>that's interesting, it seems that preloading decreases the hash-latency.
>May be prefetching with Athlons's/Opteron's/P4's PREFETCHNTA, (bypassing
>L2-Cache) is even better.

I'm sure it would be better. My code doesn't make it run any faster, it just
shows that the delay due to memory access is significant.

>  static BITBOARD word1;
>  BITBOARD temp_hashkey;
>  HASH_ENTRY *htable;
> ----------------------------------------------------------
>|                                                          |
>|   first, compute the initial hash address and choose     |
>|   which hash table (based on color) to probe.            |
>|                                                          |
> ----------------------------------------------------------
>  temp_hashkey=(wtm) ? HashKey : ~HashKey;
>  htable=trans_ref_a+((int) temp_hashkey&hash_maska);
>  __asm mov eax, [htable]; // get the pointer
>  __asm PREFETCHNTA [eax]; // fetch to L1-cache, bypassing L2-Cache
>  word1=htable->word1;
>some additional notes from:
>"AMD Athlon™ Processor x86 Code Optimization Guide"
>Prefetching versus Preloading
>In code that uses the block prefetch technique as described in
>“Optimizing Main Memory Performance for Large Arrays” on page 66, a standard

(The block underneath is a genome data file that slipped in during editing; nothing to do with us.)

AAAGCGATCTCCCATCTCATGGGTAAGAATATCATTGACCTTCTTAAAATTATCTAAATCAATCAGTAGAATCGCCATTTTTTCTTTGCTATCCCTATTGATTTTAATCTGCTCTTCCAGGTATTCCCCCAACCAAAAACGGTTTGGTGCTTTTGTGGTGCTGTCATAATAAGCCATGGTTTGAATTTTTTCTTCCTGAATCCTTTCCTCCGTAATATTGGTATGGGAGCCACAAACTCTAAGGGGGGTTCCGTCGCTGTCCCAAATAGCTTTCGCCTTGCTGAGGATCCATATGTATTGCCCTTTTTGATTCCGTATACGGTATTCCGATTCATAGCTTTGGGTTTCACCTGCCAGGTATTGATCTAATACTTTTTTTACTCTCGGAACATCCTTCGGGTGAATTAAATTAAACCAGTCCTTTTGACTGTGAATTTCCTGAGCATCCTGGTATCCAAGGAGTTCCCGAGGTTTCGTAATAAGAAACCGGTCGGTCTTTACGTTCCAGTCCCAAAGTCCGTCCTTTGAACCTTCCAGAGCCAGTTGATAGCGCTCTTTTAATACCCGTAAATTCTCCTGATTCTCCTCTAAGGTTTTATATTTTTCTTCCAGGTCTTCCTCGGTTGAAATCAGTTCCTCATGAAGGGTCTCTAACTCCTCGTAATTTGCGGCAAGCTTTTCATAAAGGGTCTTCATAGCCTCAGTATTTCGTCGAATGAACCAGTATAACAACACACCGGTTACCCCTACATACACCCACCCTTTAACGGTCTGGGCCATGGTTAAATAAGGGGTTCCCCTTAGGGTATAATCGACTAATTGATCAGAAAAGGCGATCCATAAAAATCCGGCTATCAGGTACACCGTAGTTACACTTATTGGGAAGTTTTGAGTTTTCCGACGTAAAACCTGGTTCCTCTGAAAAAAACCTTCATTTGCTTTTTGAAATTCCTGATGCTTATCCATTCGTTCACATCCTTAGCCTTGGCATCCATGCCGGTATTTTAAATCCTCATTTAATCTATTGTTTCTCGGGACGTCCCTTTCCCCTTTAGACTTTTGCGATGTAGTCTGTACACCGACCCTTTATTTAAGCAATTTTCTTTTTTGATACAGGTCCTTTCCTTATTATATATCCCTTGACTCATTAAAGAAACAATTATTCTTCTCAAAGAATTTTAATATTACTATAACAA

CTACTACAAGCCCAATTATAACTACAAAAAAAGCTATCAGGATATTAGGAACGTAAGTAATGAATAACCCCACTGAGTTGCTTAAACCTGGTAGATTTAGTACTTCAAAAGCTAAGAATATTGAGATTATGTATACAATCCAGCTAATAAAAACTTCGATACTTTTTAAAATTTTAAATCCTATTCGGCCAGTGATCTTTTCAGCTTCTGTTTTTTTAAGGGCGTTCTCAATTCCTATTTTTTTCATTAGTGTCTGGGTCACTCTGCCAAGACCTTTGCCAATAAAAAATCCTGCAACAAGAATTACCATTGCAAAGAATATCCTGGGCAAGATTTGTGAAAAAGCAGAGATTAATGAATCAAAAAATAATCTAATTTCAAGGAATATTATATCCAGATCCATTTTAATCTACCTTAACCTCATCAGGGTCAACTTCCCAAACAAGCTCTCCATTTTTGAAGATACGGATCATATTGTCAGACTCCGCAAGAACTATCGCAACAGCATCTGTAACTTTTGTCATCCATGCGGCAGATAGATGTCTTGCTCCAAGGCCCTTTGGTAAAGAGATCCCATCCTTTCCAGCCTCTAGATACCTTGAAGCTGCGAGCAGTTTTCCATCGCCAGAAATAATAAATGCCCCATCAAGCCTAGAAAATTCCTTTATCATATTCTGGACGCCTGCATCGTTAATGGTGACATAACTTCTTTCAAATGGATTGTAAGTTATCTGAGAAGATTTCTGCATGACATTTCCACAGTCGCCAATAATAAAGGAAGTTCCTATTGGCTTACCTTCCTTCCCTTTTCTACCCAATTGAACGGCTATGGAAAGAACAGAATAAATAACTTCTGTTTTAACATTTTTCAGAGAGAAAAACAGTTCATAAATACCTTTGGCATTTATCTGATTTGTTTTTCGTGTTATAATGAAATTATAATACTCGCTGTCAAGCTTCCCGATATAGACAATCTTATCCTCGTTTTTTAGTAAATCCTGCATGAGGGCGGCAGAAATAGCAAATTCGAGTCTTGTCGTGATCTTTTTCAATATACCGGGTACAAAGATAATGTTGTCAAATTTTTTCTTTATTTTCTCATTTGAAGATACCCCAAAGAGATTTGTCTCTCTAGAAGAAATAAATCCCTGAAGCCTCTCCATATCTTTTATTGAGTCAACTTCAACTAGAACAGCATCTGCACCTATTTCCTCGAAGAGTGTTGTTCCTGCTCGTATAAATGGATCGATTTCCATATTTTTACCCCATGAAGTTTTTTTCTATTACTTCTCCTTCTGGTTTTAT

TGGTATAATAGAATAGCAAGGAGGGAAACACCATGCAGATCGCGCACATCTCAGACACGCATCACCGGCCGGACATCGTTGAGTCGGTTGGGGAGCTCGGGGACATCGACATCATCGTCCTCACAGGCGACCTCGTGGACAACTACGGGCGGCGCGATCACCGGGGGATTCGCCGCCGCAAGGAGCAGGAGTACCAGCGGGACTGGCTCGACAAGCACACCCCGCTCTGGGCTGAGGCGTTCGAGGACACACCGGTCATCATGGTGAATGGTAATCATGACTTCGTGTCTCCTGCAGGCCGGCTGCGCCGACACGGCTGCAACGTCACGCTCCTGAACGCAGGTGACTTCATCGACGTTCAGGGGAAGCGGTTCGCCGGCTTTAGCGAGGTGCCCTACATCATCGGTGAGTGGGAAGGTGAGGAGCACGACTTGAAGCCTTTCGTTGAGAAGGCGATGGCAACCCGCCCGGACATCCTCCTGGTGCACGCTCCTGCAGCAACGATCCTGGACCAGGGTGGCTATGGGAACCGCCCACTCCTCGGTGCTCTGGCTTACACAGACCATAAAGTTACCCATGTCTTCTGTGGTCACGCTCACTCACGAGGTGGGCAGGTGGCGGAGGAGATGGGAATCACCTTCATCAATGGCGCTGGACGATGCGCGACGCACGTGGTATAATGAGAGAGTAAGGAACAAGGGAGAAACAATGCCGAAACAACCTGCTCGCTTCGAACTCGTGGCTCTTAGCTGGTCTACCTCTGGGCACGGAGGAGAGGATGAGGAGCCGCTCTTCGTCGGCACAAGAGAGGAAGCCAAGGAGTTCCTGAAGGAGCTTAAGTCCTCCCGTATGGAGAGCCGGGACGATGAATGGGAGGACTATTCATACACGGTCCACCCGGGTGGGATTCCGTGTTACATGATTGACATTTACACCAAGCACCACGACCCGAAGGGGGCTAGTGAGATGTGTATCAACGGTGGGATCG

>load instruction is the best way to prefetch data. But in other situations, load
>instructions may be able to mimic the functionality of prefetch instructions,
>but they do not offer the same performance advantage.Prefetch instructions only
>update the cache line in the L1/L2 cache and do not update an architectural
>register. This uses one less register compared to a load instruction. Prefetch
>instructions also do not cause
>normal instruction retirement to stall. Another benefit of prefetching versus
>preloading is that the prefetching instructions can retire even if the load data
>has not arrived yet. A regular load used for preloading will stall the machine
>if it gets to the bottom of the fixed-issue reorder buffer (part of the
>Instruction Control Unit) and the load data has not arrived yet. The load is
>"blocking" whereas the prefetch is "non-blocking."